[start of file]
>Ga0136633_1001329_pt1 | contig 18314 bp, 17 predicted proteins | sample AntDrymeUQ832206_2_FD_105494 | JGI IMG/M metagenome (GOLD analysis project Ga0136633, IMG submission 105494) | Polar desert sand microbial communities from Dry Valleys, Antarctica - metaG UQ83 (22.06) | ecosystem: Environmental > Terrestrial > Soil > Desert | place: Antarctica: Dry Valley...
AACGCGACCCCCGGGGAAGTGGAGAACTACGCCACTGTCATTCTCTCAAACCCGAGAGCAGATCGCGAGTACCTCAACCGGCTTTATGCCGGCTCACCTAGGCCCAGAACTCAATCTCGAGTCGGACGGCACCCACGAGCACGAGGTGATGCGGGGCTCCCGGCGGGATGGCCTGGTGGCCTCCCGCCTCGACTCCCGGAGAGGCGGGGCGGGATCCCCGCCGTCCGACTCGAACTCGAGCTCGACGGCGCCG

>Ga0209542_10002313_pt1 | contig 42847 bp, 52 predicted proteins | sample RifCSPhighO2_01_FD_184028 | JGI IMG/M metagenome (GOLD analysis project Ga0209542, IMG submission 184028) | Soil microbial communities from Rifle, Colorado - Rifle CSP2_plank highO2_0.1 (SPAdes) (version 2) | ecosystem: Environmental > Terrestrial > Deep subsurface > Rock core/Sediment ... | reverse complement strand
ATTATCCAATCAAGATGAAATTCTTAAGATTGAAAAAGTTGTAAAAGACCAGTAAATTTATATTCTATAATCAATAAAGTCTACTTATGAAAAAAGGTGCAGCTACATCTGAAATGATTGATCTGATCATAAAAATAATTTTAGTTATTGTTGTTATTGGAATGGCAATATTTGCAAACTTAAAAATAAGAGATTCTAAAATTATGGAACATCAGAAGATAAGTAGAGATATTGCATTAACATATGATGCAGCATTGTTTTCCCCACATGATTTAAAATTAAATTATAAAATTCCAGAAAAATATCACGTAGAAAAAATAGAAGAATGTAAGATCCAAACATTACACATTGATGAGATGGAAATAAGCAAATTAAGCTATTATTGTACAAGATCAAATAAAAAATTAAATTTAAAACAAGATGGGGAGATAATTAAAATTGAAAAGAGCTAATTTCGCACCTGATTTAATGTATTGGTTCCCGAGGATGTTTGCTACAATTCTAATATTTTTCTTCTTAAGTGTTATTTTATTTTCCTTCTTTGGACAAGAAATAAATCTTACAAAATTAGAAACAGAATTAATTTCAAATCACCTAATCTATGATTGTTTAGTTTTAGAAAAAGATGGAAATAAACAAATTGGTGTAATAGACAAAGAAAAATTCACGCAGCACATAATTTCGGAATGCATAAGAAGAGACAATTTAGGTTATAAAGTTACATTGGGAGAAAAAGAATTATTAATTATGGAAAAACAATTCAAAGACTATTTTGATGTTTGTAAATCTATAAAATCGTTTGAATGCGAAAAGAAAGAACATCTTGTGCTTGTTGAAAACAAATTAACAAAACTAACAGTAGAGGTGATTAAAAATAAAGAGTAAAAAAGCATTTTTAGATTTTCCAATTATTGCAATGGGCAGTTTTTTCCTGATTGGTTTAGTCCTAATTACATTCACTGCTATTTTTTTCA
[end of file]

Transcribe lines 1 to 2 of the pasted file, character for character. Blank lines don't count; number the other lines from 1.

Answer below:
>Ga0136633_1001329_pt1 | contig 18314 bp, 17 predicted proteins | sample AntDrymeUQ832206_2_FD_105494 | JGI IMG/M metagenome (GOLD analysis project Ga0136633, IMG submission 105494) | Polar desert sand microbial communities from Dry Valleys, Antarctica - metaG UQ83 (22.06) | ecosystem: Environmental > Terrestrial > Soil > Desert | place: Antarctica: Dry Valley...
AACGCGACCCCCGGGGAAGTGGAGAACTACGCCACTGTCATTCTCTCAAACCCGAGAGCAGATCGCGAGTACCTCAACCGGCTTTATGCCGGCTCACCTAGGCCCAGAACTCAATCTCGAGTCGGACGGCACCCACGAGCACGAGGTGATGCGGGGCTCCCGGCGGGATGGCCTGGTGGCCTCCCGCCTCGACTCCCGGAGAGGCGGGGCGGGATCCCCGCCGTCCGACTCGAACTCGAGCTCGACGGCGCCG